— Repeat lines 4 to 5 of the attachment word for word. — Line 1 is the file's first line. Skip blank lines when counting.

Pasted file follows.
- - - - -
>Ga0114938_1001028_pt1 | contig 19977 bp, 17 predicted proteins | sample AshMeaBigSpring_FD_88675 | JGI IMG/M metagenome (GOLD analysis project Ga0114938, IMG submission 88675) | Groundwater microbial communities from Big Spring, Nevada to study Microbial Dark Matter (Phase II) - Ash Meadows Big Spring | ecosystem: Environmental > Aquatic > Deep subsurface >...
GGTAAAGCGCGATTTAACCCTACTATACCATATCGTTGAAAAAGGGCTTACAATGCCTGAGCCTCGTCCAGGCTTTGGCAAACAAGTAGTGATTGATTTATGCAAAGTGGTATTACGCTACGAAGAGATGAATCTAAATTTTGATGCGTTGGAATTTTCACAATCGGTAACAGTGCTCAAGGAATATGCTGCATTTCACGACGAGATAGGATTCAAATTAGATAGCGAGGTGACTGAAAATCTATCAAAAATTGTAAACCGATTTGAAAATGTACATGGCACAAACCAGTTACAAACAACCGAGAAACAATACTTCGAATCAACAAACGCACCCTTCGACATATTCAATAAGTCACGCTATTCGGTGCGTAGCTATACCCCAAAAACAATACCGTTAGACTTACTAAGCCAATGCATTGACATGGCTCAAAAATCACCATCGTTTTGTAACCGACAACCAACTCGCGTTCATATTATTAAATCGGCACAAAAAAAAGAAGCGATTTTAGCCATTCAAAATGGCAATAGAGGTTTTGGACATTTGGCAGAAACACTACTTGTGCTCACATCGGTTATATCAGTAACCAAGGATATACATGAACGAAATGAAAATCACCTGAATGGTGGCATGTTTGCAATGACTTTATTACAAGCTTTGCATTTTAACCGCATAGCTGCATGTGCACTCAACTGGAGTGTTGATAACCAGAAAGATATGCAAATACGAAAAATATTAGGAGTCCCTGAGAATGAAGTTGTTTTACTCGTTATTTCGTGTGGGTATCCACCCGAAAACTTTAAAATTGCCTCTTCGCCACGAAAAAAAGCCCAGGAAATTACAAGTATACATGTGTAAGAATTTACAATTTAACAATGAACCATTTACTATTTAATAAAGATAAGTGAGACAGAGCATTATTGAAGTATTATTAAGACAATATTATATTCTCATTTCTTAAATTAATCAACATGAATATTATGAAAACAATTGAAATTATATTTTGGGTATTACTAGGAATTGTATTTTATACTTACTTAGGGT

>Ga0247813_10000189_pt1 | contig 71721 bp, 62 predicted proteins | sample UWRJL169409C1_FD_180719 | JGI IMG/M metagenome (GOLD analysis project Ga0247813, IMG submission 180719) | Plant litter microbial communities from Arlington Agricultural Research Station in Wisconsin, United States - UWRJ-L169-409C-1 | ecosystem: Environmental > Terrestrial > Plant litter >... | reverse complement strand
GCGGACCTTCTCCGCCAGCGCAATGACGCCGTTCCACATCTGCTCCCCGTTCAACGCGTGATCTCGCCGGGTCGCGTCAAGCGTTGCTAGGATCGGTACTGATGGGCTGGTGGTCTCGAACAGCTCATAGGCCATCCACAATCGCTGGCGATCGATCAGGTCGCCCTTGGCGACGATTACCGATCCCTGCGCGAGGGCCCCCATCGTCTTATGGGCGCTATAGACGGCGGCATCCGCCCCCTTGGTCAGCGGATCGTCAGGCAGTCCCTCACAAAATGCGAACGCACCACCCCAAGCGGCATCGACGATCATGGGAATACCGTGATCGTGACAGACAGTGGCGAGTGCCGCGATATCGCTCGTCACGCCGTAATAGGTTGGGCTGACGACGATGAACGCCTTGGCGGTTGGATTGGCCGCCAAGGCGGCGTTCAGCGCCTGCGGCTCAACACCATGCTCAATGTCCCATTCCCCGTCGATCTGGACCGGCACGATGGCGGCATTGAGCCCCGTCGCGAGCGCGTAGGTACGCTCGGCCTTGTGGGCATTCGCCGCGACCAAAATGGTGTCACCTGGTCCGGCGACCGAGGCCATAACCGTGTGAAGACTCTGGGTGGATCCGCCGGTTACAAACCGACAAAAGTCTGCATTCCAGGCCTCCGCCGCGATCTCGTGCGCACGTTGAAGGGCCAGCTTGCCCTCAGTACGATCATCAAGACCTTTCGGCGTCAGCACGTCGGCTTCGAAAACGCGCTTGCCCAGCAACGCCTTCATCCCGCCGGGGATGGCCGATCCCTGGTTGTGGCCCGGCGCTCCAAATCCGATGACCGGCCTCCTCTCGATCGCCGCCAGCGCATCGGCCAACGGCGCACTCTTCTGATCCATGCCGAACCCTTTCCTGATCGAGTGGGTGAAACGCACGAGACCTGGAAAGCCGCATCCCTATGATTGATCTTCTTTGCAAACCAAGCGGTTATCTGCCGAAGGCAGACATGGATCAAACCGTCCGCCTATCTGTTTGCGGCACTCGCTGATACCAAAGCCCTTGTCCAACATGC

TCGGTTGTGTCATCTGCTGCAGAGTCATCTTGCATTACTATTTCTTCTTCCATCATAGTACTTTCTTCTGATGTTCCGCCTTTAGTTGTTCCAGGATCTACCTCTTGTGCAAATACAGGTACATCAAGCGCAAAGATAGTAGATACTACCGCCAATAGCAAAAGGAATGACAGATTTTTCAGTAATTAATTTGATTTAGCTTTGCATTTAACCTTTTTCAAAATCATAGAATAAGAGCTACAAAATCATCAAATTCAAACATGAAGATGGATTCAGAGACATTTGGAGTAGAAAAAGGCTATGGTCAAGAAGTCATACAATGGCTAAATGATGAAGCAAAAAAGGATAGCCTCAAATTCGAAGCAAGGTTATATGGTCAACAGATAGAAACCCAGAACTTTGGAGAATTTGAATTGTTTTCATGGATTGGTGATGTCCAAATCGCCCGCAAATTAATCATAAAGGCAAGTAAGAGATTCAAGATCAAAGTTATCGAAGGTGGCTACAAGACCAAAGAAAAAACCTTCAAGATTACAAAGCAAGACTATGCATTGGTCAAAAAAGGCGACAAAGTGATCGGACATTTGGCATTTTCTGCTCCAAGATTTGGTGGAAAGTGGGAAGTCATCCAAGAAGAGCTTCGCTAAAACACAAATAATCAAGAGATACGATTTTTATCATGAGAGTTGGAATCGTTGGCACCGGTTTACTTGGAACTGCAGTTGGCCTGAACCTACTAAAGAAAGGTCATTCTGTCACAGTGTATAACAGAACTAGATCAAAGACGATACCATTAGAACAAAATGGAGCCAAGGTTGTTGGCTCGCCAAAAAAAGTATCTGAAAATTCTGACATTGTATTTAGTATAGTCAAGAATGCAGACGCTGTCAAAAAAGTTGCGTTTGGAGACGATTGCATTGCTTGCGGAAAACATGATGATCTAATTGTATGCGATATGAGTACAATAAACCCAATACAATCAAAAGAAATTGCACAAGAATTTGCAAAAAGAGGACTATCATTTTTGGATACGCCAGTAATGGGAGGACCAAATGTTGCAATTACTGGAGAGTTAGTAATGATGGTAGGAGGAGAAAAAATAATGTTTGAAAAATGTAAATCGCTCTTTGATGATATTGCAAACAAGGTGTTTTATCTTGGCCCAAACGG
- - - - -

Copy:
GCGGACCTTCTCCGCCAGCGCAATGACGCCGTTCCACATCTGCTCCCCGTTCAACGCGTGATCTCGCCGGGTCGCGTCAAGCGTTGCTAGGATCGGTACTGATGGGCTGGTGGTCTCGAACAGCTCATAGGCCATCCACAATCGCTGGCGATCGATCAGGTCGCCCTTGGCGACGATTACCGATCCCTGCGCGAGGGCCCCCATCGTCTTATGGGCGCTATAGACGGCGGCATCCGCCCCCTTGGTCAGCGGATCGTCAGGCAGTCCCTCACAAAATGCGAACGCACCACCCCAAGCGGCATCGACGATCATGGGAATACCGTGATCGTGACAGACAGTGGCGAGTGCCGCGATATCGCTCGTCACGCCGTAATAGGTTGGGCTGACGACGATGAACGCCTTGGCGGTTGGATTGGCCGCCAAGGCGGCGTTCAGCGCCTGCGGCTCAACACCATGCTCAATGTCCCATTCCCCGTCGATCTGGACCGGCACGATGGCGGCATTGAGCCCCGTCGCGAGCGCGTAGGTACGCTCGGCCTTGTGGGCATTCGCCGCGACCAAAATGGTGTCACCTGGTCCGGCGACCGAGGCCATAACCGTGTGAAGACTCTGGGTGGATCCGCCGGTTACAAACCGACAAAAGTCTGCATTCCAGGCCTCCGCCGCGATCTCGTGCGCACGTTGAAGGGCCAGCTTGCCCTCAGTACGATCATCAAGACCTTTCGGCGTCAGCACGTCGGCTTCGAAAACGCGCTTGCCCAGCAACGCCTTCATCCCGCCGGGGATGGCCGATCCCTGGTTGTGGCCCGGCGCTCCAAATCCGATGACCGGCCTCCTCTCGATCGCCGCCAGCGCATCGGCCAACGGCGCACTCTTCTGATCCATGCCGAACCCTTTCCTGATCGAGTGGGTGAAACGCACGAGACCTGGAAAGCCGCATCCCTATGATTGATCTTCTTTGCAAACCAAGCGGTTATCTGCCGAAGGCAGACATGGATCAAACCGTCCGCCTATCTGTTTGCGGCACTCGCTGATACCAAAGCCCTTGTCCAACATGC

TCGGTTGTGTCATCTGCTGCAGAGTCATCTTGCATTACTATTTCTTCTTCCATCATAGTACTTTCTTCTGATGTTCCGCCTTTAGTTGTTCCAGGATCTACCTCTTGTGCAAATACAGGTACATCAAGCGCAAAGATAGTAGATACTACCGCCAATAGCAAAAGGAATGACAGATTTTTCAGTAATTAATTTGATTTAGCTTTGCATTTAACCTTTTTCAAAATCATAGAATAAGAGCTACAAAATCATCAAATTCAAACATGAAGATGGATTCAGAGACATTTGGAGTAGAAAAAGGCTATGGTCAAGAAGTCATACAATGGCTAAATGATGAAGCAAAAAAGGATAGCCTCAAATTCGAAGCAAGGTTATATGGTCAACAGATAGAAACCCAGAACTTTGGAGAATTTGAATTGTTTTCATGGATTGGTGATGTCCAAATCGCCCGCAAATTAATCATAAAGGCAAGTAAGAGATTCAAGATCAAAGTTATCGAAGGTGGCTACAAGACCAAAGAAAAAACCTTCAAGATTACAAAGCAAGACTATGCATTGGTCAAAAAAGGCGACAAAGTGATCGGACATTTGGCATTTTCTGCTCCAAGATTTGGTGGAAAGTGGGAAGTCATCCAAGAAGAGCTTCGCTAAAACACAAATAATCAAGAGATACGATTTTTATCATGAGAGTTGGAATCGTTGGCACCGGTTTACTTGGAACTGCAGTTGGCCTGAACCTACTAAAGAAAGGTCATTCTGTCACAGTGTATAACAGAACTAGATCAAAGACGATACCATTAGAACAAAATGGAGCCAAGGTTGTTGGCTCGCCAAAAAAAGTATCTGAAAATTCTGACATTGTATTTAGTATAGTCAAGAATGCAGACGCTGTCAAAAAAGTTGCGTTTGGAGACGATTGCATTGCTTGCGGAAAACATGATGATCTAATTGTATGCGATATGAGTACAATAAACCCAATACAATCAAAAGAAATTGCACAAGAATTTGCAAAAAGAGGACTATCATTTTTGGATACGCCAGTAATGGGAGGACCAAATGTTGCAATTACTGGAGAGTTAGTAATGATGGTAGGAGGAGAAAAAATAATGTTTGAAAAATGTAAATCGCTCTTTGATGATATTGCAAACAAGGTGTTTTATCTTGGCCCAAACGG